Chronic Fatigue

Also known as: chronic fatigue syndrome, CFS, myalgic encephalomyelitis, MFS, ME.

What is chronic fatigue?

No one is exactly sure what causes chronic fatigue. In some cases it may be associated with other illnesses like:

  • Infectious mononucleosis

  • Anemia

  • Low thyroid activity

  • Mood disorders

  • Depression

  • Sleep problems

 

What are the symptoms of chronic fatigue?

Symptoms may appear similar to many other illnesses, are frequently unpredictable and may come and go. Most children/adolescents won't be able to undertake the level of activity normally performed by them; may feel more fatigued after any mental (plus problems with thinking and memory/ stress/anxiety/depression) or physical activity, have worsening symptoms when standing upright, and have difficulty falling and/or staying asleep.

The disease may also be accompanied by muscle and joint, chest and abdominal pain/discomfort,  new or worsening headaches, medical problems like dizziness and lightheadedness,  sore throat, sleep problems and tender lymph nodes (plus other immune manifestations) and other problems (low blood pressure, heart rhythm changes, changes in body temperature).

What are chronic fatigue care options?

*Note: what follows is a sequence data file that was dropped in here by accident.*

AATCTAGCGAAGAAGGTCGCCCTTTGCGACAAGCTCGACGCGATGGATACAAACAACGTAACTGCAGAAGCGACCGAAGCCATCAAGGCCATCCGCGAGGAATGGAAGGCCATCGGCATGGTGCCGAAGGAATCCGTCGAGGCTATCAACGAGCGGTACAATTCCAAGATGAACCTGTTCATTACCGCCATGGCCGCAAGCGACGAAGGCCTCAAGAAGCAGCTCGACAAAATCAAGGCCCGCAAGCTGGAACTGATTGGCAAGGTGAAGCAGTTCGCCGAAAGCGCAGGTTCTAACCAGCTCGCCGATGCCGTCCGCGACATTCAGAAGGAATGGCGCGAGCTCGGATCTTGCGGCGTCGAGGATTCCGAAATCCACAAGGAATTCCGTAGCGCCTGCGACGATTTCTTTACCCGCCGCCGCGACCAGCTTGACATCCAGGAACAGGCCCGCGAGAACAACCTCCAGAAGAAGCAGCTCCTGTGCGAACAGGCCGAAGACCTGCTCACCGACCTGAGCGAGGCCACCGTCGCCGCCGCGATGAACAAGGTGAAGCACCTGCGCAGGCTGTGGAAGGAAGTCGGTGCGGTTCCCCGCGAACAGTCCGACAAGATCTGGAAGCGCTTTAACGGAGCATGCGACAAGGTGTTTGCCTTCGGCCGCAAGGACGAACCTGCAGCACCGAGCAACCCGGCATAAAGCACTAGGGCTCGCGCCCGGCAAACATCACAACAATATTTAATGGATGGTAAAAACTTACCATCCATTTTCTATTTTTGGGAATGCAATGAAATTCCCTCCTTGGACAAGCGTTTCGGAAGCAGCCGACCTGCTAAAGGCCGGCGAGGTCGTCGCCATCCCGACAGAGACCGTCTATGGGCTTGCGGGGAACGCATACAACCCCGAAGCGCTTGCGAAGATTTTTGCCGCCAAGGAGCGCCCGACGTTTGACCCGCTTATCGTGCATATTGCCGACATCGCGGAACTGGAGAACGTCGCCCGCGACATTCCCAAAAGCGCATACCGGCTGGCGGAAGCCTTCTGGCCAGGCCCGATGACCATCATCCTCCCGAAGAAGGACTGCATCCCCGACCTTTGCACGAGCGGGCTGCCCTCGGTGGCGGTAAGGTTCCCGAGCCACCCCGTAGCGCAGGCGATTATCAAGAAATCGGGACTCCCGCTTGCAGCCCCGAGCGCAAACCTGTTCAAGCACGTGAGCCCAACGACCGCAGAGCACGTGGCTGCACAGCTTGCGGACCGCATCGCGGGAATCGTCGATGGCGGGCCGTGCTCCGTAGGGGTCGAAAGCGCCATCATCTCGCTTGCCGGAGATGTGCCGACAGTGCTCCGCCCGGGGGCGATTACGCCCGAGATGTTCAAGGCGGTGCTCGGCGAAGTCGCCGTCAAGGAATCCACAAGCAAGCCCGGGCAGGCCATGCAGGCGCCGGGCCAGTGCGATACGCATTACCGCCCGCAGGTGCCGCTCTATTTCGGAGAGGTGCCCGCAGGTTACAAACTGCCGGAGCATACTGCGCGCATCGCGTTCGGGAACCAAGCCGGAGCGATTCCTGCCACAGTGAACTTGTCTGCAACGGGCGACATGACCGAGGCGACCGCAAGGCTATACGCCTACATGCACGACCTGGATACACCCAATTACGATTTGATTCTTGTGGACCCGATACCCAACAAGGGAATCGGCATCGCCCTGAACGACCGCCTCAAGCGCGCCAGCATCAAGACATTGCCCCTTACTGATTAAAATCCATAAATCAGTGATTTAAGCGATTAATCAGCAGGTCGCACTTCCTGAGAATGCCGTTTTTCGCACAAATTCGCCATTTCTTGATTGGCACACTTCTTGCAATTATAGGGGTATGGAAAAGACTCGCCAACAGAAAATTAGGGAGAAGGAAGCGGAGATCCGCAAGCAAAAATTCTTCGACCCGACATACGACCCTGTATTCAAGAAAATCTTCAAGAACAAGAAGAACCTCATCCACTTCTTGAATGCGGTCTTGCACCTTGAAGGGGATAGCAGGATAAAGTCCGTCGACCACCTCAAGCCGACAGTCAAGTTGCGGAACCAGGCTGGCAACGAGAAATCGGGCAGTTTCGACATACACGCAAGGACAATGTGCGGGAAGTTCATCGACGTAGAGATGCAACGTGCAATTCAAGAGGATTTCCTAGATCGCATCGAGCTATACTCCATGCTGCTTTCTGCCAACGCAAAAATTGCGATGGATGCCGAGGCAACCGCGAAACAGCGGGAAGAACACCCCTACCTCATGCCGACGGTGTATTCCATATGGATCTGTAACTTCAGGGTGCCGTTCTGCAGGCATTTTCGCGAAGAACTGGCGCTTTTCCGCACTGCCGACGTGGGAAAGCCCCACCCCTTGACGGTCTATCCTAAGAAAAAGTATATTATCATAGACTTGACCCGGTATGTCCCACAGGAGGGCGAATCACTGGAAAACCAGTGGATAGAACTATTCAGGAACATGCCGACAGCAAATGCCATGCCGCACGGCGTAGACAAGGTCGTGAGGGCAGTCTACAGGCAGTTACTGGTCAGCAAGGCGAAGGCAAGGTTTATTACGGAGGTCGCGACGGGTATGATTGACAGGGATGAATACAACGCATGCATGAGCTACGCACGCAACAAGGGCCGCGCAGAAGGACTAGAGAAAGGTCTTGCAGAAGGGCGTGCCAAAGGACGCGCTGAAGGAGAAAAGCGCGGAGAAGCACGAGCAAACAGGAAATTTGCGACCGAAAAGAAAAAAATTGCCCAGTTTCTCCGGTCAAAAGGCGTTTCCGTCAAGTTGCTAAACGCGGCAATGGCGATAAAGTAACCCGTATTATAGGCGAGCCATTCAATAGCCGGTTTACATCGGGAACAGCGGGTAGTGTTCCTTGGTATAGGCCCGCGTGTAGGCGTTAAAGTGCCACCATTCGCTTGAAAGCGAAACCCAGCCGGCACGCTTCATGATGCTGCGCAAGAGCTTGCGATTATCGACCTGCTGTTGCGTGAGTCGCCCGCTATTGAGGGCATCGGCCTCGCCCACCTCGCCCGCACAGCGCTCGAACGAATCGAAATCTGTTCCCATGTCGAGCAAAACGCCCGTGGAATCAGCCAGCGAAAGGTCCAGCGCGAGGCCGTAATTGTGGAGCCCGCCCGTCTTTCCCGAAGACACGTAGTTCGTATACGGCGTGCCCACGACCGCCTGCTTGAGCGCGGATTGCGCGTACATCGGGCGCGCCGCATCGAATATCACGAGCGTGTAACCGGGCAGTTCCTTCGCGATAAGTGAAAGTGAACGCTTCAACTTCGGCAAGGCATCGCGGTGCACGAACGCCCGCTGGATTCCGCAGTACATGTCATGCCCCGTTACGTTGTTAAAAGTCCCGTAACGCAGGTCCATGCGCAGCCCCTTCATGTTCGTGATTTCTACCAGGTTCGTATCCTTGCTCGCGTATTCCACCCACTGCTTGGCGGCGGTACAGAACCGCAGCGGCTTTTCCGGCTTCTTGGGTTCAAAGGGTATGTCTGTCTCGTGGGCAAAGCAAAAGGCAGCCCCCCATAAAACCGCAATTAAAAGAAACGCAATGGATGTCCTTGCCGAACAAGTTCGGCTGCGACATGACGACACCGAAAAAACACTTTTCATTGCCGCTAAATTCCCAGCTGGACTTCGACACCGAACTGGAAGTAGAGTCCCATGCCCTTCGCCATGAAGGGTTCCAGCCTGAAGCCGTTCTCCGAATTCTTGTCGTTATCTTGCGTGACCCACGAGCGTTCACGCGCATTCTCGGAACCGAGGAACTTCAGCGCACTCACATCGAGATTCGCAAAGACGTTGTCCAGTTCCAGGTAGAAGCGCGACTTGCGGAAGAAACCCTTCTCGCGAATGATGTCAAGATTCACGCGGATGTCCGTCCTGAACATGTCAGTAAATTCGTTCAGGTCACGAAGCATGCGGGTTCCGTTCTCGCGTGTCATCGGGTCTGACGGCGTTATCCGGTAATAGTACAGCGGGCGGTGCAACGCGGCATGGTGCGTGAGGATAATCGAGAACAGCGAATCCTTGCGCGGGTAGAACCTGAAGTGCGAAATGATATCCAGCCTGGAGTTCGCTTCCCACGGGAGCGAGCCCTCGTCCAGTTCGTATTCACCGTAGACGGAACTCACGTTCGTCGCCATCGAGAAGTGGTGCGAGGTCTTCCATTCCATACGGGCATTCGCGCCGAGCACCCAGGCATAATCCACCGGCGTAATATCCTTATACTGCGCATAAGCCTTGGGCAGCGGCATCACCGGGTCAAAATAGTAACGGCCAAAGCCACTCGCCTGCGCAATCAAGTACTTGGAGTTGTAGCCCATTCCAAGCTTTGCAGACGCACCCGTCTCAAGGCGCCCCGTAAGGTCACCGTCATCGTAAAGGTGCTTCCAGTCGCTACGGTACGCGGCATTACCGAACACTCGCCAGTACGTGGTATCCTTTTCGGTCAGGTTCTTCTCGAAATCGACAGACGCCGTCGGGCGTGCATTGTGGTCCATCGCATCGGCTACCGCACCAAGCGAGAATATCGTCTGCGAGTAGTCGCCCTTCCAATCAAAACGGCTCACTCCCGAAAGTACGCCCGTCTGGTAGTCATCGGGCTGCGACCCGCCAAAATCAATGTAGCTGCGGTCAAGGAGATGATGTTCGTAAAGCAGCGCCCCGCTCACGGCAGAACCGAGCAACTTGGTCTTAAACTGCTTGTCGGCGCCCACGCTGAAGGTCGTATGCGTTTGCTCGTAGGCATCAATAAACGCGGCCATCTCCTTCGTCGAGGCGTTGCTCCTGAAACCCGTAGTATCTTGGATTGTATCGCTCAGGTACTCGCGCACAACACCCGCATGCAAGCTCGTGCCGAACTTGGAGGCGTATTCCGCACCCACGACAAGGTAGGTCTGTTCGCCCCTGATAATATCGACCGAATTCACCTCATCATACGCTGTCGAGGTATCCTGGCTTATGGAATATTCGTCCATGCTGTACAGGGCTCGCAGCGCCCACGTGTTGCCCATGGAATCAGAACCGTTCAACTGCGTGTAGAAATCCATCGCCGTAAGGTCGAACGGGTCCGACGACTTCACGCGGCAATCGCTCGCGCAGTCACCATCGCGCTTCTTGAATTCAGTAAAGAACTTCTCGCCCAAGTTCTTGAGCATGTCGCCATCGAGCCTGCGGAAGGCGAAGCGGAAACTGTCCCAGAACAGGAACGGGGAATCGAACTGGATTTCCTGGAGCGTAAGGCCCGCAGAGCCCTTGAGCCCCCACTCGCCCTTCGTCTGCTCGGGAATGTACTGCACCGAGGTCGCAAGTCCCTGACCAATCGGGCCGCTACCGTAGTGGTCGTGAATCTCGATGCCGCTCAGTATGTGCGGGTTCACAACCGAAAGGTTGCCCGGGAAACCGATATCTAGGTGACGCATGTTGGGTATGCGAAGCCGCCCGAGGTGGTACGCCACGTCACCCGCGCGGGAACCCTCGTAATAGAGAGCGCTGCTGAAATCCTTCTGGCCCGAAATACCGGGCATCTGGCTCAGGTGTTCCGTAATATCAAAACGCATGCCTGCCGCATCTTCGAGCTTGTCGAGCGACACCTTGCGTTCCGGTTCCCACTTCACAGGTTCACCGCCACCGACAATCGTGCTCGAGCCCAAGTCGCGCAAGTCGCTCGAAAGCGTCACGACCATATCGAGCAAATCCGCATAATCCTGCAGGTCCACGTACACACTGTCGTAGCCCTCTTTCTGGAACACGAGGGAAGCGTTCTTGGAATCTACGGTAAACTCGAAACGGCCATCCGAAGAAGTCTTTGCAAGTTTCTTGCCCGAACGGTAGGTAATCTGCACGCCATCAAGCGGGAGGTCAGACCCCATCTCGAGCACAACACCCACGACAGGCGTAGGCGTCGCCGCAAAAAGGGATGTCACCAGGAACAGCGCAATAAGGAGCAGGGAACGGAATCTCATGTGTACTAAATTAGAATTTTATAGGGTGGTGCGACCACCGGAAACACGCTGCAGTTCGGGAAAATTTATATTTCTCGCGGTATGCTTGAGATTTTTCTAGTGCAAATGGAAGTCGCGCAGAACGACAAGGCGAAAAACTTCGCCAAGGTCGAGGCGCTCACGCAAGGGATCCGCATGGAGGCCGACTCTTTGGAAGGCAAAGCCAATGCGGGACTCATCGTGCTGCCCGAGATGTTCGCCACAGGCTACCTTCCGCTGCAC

There is no cure for chronic fatigue syndrome. Children/adolescents may be helped to manage some of the symptoms of chronic fatigue, such as pain and sleeping problems, through medications or family and cognitive behavioral therapy.

Other forms of graded therapy can also help affected individuals cope with the condition


Reviewed by: Jack Wolfsdorf, MD, FAAP

This page was last updated on: 10/11/2017 10:29:02 AM

From the Newsdesk

VACC Camp Founder Passes Away
10/10/2017 — ​The medical staff, employees and volunteers of Nicklaus Children’s Hospital mourn the passing of our esteemed Dr. Moises Simpser, a longstanding leader and dedicated champion for children with complex medical conditions and their families.
October Patient of the Month: Mariana
09/28/2017 — Meet our October Patient of the Month, Mariana. Mariana was born with Crouzon syndrome, a genetic disorder that prevents the skull from growing normally. For Mariana, it also caused difficulties with her breathing, but unfortunately, in Venezuela, where Mariana was born, they did not have the resources to treat her condition.